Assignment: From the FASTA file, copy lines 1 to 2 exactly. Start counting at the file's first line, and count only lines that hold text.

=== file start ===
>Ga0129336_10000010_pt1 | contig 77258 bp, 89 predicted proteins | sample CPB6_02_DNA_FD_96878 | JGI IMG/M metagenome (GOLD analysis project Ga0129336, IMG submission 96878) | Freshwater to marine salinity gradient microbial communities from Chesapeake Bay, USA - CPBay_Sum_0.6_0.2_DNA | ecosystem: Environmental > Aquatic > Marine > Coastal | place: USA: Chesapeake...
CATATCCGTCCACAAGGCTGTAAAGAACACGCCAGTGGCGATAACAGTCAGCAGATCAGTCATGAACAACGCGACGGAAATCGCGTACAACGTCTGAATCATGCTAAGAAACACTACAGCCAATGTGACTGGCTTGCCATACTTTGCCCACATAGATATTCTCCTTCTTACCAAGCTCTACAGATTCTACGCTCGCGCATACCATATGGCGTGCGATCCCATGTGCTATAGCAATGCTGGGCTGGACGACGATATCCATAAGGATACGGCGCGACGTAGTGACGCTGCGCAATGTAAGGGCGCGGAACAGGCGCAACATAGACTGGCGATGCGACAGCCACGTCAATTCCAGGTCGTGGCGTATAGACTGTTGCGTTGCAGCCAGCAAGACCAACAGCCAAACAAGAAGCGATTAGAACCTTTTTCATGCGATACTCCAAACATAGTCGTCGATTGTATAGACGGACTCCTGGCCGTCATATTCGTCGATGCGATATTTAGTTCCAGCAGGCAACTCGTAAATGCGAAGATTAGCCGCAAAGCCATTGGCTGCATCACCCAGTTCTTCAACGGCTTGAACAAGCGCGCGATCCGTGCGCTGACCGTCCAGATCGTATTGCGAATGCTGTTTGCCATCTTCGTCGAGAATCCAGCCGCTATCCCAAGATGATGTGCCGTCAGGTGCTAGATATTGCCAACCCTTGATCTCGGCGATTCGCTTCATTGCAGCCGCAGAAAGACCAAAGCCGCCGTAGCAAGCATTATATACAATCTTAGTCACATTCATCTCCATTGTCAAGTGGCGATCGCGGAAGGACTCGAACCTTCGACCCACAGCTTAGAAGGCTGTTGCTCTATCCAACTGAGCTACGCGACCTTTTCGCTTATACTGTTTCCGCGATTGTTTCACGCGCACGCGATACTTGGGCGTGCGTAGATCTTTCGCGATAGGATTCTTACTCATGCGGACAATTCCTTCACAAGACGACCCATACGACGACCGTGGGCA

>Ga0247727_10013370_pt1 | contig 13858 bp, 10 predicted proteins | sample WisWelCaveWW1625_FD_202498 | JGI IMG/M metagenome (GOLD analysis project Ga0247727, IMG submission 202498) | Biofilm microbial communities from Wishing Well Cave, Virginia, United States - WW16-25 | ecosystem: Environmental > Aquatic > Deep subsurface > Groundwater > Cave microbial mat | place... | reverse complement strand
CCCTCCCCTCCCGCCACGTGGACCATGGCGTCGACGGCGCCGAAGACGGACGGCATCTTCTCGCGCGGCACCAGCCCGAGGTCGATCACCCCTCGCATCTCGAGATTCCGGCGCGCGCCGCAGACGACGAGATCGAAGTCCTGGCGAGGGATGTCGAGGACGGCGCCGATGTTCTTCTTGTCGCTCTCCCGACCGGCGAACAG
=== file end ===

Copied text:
>Ga0129336_10000010_pt1 | contig 77258 bp, 89 predicted proteins | sample CPB6_02_DNA_FD_96878 | JGI IMG/M metagenome (GOLD analysis project Ga0129336, IMG submission 96878) | Freshwater to marine salinity gradient microbial communities from Chesapeake Bay, USA - CPBay_Sum_0.6_0.2_DNA | ecosystem: Environmental > Aquatic > Marine > Coastal | place: USA: Chesapeake...
CATATCCGTCCACAAGGCTGTAAAGAACACGCCAGTGGCGATAACAGTCAGCAGATCAGTCATGAACAACGCGACGGAAATCGCGTACAACGTCTGAATCATGCTAAGAAACACTACAGCCAATGTGACTGGCTTGCCATACTTTGCCCACATAGATATTCTCCTTCTTACCAAGCTCTACAGATTCTACGCTCGCGCATACCATATGGCGTGCGATCCCATGTGCTATAGCAATGCTGGGCTGGACGACGATATCCATAAGGATACGGCGCGACGTAGTGACGCTGCGCAATGTAAGGGCGCGGAACAGGCGCAACATAGACTGGCGATGCGACAGCCACGTCAATTCCAGGTCGTGGCGTATAGACTGTTGCGTTGCAGCCAGCAAGACCAACAGCCAAACAAGAAGCGATTAGAACCTTTTTCATGCGATACTCCAAACATAGTCGTCGATTGTATAGACGGACTCCTGGCCGTCATATTCGTCGATGCGATATTTAGTTCCAGCAGGCAACTCGTAAATGCGAAGATTAGCCGCAAAGCCATTGGCTGCATCACCCAGTTCTTCAACGGCTTGAACAAGCGCGCGATCCGTGCGCTGACCGTCCAGATCGTATTGCGAATGCTGTTTGCCATCTTCGTCGAGAATCCAGCCGCTATCCCAAGATGATGTGCCGTCAGGTGCTAGATATTGCCAACCCTTGATCTCGGCGATTCGCTTCATTGCAGCCGCAGAAAGACCAAAGCCGCCGTAGCAAGCATTATATACAATCTTAGTCACATTCATCTCCATTGTCAAGTGGCGATCGCGGAAGGACTCGAACCTTCGACCCACAGCTTAGAAGGCTGTTGCTCTATCCAACTGAGCTACGCGACCTTTTCGCTTATACTGTTTCCGCGATTGTTTCACGCGCACGCGATACTTGGGCGTGCGTAGATCTTTCGCGATAGGATTCTTACTCATGCGGACAATTCCTTCACAAGACGACCCATACGACGACCGTGGGCA